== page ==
Overnight Frosts?

The weather forecaster was talking about overnight frosts. Not a problem. I have been busy today double digging ground, incorporating compost in the plot that we plan to put the potatoes in next year. Warm work in warm, low November sun. High, blue skies, the soil turning well, but pretty saturated. So frost will be a double bonus. First, freezing the water content throughout the exposed soil and second (and, come to think of it third) freezing the life out of weed roots and seeds (and slugs!).

“Hope springs,” someone wiser than me once said, “ eternal.”

Picking very late raspberries: very tasty too.

Clearing away the suddenly-limp and obviously dead rhubarb leaves. Soggy, decaying elephant-ear sized remnants. There’s an image for you!

Home-made pumpkin soup dinner and a walk to stretch out the digging muscles.

There is a marvellous quality of light when conditions are like this. Sun going down earlier each day, but skies, on days like toady pale blue and forgiving. Little warmth from the sun, but rewarding to be out, breathing damp autumn air. The hedgerow field maples are a riot of translucent honey colour, guelder rose berries, dog-rose hips and haws decorate the walls of the sunken footway in the centre of a double hedge: a long-time traditional pathway for generations leading to a brook and fishing lakes.DSC01933

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There’s a wonderful atmosphere in the tunnel like pathway, the floor strewn with autumn’s great foliage giveaway. like Tolkienesque goblin-promised treasure the leaves of sweet chestnut, silver birch, hawthorn and ash carpet the floor, turned into flashing gems where the sun slants through gaps in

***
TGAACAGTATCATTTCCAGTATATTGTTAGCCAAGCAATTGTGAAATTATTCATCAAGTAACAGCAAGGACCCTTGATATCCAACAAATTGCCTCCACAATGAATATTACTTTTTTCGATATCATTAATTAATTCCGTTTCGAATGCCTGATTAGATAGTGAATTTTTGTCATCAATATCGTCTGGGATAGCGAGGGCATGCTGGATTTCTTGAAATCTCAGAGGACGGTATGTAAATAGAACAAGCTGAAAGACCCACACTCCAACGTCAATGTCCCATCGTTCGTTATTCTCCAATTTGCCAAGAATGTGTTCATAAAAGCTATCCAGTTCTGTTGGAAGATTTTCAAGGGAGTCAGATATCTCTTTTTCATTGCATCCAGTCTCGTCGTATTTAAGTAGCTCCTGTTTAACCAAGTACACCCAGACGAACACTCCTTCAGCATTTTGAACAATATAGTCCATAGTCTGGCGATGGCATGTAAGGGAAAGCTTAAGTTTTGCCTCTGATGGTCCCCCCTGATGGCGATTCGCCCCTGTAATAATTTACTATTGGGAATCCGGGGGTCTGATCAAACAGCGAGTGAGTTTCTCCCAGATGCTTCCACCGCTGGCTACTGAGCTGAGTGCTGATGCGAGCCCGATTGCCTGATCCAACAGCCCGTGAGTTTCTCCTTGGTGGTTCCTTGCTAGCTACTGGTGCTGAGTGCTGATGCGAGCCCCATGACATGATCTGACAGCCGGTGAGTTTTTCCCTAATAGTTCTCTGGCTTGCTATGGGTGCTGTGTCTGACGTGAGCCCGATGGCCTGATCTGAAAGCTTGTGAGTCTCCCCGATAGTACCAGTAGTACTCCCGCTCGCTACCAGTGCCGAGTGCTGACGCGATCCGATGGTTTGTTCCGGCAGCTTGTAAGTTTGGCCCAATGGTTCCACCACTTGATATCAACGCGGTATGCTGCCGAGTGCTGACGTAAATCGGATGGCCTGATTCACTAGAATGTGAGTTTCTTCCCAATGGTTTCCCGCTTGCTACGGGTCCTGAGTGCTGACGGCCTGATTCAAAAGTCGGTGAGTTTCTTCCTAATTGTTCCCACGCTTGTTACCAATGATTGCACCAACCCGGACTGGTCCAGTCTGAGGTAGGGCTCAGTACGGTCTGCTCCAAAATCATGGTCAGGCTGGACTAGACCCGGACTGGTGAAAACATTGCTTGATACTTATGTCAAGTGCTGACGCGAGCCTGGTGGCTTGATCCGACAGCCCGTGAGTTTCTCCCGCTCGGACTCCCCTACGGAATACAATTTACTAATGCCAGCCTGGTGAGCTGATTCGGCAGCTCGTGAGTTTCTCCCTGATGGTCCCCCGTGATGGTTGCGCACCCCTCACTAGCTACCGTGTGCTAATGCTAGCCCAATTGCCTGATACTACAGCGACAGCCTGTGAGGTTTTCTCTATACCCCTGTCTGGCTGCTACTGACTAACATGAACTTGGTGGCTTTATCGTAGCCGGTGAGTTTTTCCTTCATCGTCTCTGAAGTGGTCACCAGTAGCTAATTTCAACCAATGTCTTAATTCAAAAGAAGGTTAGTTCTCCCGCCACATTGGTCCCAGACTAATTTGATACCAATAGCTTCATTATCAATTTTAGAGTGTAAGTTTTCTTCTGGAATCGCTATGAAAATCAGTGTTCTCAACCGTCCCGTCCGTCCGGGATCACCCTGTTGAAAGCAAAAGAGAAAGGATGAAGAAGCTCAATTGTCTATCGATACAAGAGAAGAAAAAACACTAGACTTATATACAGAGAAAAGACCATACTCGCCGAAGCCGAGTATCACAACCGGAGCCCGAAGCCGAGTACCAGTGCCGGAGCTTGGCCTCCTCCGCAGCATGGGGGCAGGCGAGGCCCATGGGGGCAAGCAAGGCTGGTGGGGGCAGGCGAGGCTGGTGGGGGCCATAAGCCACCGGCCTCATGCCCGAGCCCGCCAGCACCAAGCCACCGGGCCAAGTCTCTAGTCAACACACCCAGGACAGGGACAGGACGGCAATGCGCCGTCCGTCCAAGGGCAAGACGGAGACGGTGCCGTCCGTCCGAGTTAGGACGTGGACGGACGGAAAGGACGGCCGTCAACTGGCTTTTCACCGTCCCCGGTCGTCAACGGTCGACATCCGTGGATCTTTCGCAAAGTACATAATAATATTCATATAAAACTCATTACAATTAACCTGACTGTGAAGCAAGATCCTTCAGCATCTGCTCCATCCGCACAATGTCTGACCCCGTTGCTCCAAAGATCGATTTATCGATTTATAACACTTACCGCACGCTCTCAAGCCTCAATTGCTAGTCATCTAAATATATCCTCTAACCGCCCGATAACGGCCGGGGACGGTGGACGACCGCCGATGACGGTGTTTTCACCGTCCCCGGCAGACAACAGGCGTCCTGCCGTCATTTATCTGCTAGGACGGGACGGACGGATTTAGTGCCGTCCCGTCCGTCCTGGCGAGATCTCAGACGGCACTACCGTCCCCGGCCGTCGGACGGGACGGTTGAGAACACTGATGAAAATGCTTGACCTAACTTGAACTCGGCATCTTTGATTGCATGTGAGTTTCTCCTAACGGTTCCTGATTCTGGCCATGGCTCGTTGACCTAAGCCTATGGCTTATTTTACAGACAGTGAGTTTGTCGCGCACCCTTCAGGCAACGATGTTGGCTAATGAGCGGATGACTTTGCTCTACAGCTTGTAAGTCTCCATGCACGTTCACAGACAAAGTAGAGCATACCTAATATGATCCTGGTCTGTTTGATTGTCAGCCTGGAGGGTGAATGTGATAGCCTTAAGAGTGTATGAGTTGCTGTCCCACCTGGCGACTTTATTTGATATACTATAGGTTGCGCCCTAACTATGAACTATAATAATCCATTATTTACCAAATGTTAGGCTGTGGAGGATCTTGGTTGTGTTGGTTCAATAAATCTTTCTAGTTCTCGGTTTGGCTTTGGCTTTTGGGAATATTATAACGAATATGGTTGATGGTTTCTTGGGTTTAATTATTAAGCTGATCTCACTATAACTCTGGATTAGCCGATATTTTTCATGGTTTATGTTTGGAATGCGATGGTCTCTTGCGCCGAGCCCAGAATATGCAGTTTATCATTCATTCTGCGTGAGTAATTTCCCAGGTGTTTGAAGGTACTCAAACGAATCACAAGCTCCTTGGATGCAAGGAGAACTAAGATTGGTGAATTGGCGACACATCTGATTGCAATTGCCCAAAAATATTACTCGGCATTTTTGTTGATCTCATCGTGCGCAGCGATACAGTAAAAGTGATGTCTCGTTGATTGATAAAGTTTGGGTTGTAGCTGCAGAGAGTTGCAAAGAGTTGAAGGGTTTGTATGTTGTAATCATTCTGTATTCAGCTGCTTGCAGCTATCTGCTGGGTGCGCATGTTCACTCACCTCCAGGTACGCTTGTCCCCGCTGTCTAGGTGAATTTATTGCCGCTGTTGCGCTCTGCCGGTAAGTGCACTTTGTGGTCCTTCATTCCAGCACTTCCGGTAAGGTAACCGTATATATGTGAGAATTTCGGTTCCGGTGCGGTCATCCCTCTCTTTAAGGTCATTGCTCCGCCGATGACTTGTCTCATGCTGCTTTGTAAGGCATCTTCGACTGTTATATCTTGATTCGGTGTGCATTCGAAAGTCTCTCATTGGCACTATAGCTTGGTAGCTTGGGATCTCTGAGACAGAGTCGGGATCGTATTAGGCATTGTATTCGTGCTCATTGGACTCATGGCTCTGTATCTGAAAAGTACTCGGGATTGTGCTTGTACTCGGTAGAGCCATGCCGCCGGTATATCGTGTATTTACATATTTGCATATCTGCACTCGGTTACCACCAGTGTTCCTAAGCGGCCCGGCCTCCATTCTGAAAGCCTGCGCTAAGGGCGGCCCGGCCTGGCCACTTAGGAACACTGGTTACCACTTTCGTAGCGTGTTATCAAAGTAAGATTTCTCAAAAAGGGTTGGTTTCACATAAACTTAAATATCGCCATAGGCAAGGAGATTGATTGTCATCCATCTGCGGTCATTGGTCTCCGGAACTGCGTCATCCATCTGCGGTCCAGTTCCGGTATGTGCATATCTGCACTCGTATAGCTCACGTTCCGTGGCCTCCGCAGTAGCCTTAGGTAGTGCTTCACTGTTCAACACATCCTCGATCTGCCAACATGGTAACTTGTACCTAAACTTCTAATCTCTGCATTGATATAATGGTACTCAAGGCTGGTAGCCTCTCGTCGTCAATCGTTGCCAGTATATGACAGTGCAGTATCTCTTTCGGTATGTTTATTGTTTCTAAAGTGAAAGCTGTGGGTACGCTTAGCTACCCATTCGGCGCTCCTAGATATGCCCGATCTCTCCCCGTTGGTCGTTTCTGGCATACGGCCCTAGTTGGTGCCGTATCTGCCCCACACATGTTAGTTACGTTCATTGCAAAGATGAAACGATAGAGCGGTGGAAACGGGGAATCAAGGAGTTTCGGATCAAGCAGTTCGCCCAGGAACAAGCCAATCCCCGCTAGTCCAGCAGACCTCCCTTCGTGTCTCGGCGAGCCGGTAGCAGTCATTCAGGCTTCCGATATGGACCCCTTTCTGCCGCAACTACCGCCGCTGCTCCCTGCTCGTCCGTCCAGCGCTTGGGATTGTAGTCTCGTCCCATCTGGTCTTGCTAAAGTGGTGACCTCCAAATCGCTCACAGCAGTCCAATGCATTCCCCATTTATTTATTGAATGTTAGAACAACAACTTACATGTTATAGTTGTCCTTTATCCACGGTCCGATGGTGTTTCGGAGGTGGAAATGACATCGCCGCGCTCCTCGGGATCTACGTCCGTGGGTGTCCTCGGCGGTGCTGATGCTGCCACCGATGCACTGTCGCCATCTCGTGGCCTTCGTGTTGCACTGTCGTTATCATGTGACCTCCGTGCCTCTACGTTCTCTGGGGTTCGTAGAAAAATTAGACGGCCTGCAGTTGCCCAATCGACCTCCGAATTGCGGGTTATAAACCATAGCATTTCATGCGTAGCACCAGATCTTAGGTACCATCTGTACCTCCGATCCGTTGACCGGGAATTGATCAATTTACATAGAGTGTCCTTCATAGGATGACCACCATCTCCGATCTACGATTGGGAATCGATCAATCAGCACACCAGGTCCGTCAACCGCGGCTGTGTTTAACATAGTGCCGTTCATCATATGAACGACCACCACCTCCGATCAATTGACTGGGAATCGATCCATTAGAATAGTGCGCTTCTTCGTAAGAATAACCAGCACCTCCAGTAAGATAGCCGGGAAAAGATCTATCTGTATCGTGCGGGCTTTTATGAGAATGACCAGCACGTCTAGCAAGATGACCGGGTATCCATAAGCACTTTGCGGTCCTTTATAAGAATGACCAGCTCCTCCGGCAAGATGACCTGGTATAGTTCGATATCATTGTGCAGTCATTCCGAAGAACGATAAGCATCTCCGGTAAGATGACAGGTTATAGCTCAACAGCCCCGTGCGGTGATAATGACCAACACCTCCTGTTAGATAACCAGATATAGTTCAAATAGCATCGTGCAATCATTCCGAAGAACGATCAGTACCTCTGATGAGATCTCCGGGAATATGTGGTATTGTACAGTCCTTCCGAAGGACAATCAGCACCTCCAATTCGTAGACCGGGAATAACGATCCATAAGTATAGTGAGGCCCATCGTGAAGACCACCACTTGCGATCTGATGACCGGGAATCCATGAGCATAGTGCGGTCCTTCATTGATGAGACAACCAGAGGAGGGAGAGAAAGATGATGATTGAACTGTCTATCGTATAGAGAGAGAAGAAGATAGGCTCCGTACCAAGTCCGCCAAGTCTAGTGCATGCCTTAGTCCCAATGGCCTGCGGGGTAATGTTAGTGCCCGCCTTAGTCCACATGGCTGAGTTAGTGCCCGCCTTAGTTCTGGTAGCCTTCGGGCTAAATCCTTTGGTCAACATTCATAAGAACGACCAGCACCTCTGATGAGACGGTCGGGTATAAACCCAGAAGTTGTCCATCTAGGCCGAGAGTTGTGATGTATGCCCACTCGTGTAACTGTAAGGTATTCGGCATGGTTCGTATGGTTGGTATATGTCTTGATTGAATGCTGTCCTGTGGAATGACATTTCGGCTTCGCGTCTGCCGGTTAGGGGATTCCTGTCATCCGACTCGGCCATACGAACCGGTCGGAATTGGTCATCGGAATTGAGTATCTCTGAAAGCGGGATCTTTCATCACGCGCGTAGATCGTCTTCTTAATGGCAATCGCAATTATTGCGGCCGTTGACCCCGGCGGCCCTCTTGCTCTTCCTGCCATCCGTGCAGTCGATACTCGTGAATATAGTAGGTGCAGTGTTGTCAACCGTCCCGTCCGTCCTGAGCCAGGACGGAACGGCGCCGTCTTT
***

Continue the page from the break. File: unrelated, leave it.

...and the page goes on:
the tall hedge walls and sparkles of drops of moisture. The soil is water-logged too.

A big well marked grey heron flaps overhead, twists aerobatically and lands next to the deep ruts left by a tractor in the stubble field. I am not sure but I am guessing the heron is looking for earthworms. He (or she) has the characteristic flight that reminds me two parts of pterodactyl-type ancients and one part Heath-Robinson flying machine.

By the lake there is a second heron, balanced on a near submerged tree: the reason the first one chose to land in the field? Sorry, flown away before I got the camera out of the bag that was in my waxed jacket pocket.

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Mallard, tufted ducks and coot swarm away from my approach on the surface of the lake. No sign of the mute swans that raised five cygnets here.

My boots try to trip me up in the mud on the way back; it’s uphill walking and I notice for the first time that the sole is coming away from the top of the boot at the toe-end of both boots. The last work boots lasted longer and were worn by the bonfire Guy a couple of weeks ago.
Something for the Christmas wish-list maybe?

 

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One response to this post.

  1. This is a fantastic time of year with frosty mornings and the low sun setting off the autumn colours.

    Reply

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